Google was fined $164,000 for failing to store user data inside Russia. A Moscow court said on Tuesday that Google (GOOGL.O) had been fined 15 million roubles ($164,000) for its repeated reluctance to retain the data of Russian customers on servers located inside Russia.
Since Moscow dispatched its armed troops to Ukraine in February 2022, there has been a simmering disagreement between Russia and Western technology businesses over content, censorship, data, and local representation. This issue has continually escalated.
Pressure has been applied to Google’s Russian subsidiary in Russia for failing to remove information that Moscow considers unlawful and for limiting access to some Russian YouTube videos.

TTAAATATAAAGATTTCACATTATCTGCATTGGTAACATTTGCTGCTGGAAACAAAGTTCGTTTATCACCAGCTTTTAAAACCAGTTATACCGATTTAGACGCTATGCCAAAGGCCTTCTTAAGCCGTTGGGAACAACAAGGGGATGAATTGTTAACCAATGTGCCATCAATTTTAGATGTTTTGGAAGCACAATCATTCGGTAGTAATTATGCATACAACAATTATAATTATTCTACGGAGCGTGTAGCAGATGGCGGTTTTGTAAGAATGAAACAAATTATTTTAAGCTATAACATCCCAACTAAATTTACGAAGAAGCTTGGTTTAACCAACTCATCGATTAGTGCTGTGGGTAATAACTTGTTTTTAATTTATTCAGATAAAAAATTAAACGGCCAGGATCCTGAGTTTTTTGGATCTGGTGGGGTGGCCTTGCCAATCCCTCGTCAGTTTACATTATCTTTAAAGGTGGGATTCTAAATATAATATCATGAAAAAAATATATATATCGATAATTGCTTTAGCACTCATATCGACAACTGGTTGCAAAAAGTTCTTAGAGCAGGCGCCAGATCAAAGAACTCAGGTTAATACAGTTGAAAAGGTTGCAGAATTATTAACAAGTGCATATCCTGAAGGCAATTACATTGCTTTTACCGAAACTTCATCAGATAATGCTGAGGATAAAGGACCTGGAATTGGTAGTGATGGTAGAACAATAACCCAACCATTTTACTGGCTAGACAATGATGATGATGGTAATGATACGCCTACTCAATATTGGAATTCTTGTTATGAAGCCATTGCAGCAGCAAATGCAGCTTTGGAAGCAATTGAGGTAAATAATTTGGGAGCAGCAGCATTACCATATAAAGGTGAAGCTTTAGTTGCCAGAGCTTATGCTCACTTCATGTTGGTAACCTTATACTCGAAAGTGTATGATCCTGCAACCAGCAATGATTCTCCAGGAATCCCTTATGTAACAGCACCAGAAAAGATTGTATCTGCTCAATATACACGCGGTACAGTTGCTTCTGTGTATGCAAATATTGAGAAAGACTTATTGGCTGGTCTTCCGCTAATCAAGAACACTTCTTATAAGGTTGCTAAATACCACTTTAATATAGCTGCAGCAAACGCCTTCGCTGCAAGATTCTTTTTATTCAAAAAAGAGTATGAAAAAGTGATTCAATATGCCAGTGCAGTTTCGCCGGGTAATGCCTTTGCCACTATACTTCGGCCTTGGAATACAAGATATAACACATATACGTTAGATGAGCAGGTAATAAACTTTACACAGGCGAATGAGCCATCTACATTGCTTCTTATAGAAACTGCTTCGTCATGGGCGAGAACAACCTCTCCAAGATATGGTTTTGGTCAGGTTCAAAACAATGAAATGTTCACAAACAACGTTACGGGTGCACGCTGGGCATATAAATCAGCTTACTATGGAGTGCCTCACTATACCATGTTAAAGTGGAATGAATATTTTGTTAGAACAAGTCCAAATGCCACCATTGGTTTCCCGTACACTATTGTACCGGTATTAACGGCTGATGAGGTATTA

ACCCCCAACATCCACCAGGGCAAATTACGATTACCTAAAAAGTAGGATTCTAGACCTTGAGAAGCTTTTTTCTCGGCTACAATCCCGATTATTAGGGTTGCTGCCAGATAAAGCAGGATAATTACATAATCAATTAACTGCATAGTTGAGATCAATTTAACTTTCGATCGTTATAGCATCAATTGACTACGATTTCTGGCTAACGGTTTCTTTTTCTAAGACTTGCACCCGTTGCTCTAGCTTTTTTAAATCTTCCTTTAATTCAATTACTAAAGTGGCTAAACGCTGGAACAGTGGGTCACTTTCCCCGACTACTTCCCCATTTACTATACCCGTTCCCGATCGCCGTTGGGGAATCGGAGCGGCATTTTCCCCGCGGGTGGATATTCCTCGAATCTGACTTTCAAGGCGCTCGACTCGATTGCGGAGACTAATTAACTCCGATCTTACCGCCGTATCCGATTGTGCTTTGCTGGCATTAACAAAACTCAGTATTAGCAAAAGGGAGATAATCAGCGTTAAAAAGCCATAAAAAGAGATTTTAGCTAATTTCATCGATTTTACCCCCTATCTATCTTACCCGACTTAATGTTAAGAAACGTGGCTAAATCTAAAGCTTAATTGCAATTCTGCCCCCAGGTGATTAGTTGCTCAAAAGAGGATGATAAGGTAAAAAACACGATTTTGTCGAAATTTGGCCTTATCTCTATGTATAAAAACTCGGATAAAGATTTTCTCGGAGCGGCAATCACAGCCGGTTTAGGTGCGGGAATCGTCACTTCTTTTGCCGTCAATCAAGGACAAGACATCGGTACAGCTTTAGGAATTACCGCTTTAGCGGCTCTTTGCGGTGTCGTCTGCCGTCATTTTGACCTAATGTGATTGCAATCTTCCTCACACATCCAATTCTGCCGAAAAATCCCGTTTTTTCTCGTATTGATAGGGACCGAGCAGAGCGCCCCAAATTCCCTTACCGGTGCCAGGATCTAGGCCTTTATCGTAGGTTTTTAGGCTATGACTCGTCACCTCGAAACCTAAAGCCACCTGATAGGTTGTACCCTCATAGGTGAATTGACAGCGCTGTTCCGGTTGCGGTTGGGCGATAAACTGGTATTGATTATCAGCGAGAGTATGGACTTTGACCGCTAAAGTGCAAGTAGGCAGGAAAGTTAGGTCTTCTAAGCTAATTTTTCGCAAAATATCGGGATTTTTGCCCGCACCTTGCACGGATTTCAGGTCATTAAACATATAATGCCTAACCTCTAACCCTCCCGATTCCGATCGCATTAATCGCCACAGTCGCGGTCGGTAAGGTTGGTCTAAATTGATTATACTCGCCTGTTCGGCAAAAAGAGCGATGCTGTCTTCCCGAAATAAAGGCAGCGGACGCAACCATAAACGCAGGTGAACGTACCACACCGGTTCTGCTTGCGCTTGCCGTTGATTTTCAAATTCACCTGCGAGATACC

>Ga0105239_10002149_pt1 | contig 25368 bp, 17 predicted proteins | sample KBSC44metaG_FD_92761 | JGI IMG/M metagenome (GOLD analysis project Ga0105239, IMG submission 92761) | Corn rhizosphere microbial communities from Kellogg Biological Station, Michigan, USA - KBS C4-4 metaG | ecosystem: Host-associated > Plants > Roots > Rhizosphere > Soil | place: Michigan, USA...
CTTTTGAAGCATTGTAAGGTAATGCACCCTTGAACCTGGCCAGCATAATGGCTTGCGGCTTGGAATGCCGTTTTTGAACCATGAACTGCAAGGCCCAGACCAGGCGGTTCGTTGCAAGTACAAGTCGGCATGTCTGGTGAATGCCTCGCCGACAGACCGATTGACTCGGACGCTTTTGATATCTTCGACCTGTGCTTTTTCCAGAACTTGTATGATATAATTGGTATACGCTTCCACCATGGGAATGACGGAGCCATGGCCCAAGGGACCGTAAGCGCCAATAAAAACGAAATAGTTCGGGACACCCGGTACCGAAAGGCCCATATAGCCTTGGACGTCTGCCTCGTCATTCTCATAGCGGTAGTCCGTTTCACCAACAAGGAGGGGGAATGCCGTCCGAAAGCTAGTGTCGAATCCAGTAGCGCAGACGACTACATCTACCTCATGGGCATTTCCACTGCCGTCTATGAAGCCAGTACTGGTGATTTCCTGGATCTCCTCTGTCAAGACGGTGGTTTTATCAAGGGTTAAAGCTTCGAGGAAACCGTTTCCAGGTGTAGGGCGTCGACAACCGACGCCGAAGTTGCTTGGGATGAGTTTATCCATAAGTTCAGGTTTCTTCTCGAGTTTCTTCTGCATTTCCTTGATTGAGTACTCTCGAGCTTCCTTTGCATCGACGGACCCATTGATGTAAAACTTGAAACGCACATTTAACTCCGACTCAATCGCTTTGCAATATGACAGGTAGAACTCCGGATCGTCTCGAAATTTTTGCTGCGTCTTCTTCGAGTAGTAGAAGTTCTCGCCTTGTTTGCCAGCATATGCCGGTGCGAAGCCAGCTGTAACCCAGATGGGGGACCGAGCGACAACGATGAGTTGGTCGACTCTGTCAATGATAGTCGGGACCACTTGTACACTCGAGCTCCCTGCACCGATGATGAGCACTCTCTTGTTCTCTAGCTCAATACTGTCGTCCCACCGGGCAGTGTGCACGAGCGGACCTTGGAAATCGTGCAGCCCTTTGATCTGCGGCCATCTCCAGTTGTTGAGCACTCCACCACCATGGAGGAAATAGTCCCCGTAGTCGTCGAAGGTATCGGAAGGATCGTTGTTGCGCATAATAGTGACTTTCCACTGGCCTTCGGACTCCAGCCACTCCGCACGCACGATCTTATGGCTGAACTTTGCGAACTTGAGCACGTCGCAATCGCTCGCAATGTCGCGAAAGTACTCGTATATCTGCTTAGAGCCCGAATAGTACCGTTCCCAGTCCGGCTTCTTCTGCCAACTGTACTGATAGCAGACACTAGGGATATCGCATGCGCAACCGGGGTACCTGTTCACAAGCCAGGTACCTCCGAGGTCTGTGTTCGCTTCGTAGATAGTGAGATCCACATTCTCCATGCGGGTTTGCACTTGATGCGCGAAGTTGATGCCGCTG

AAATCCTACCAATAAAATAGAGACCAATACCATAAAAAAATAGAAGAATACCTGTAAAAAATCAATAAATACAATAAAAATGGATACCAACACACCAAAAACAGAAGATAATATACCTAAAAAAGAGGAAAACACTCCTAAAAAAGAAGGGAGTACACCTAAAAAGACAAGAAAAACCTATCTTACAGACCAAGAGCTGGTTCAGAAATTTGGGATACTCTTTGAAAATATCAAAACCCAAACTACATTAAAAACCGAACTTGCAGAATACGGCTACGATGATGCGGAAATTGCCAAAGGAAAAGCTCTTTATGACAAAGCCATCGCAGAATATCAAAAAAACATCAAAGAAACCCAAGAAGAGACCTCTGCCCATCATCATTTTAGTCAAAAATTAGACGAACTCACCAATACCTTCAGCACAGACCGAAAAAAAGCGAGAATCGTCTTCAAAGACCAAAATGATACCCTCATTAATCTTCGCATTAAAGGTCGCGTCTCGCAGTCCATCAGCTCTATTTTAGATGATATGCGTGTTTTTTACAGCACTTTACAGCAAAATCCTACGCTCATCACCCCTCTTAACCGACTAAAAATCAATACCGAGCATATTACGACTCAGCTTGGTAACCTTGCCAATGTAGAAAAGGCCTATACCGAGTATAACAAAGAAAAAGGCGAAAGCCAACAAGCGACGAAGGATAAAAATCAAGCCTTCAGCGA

To avoid paying employees and suppliers after police confiscated its bank account, the multinational technology company’s Russian division filed for bankruptcy in the summer of 2022.
Though the Kremlin has outlawed Facebook and Twitter, it hasn’t stopped access to Google’s services; the search engine and YouTube platform, which are both free, are still up and running. Google did not immediately answer requests for comments via email.
To sum up, Google’s recent penalties for neglecting to keep user data in Russia emphasize the importance of abiding by data localization regulations. This episode should clearly warn global companies that following local laws is important to avoid severe fines and keep the confidence of authorities and users alike.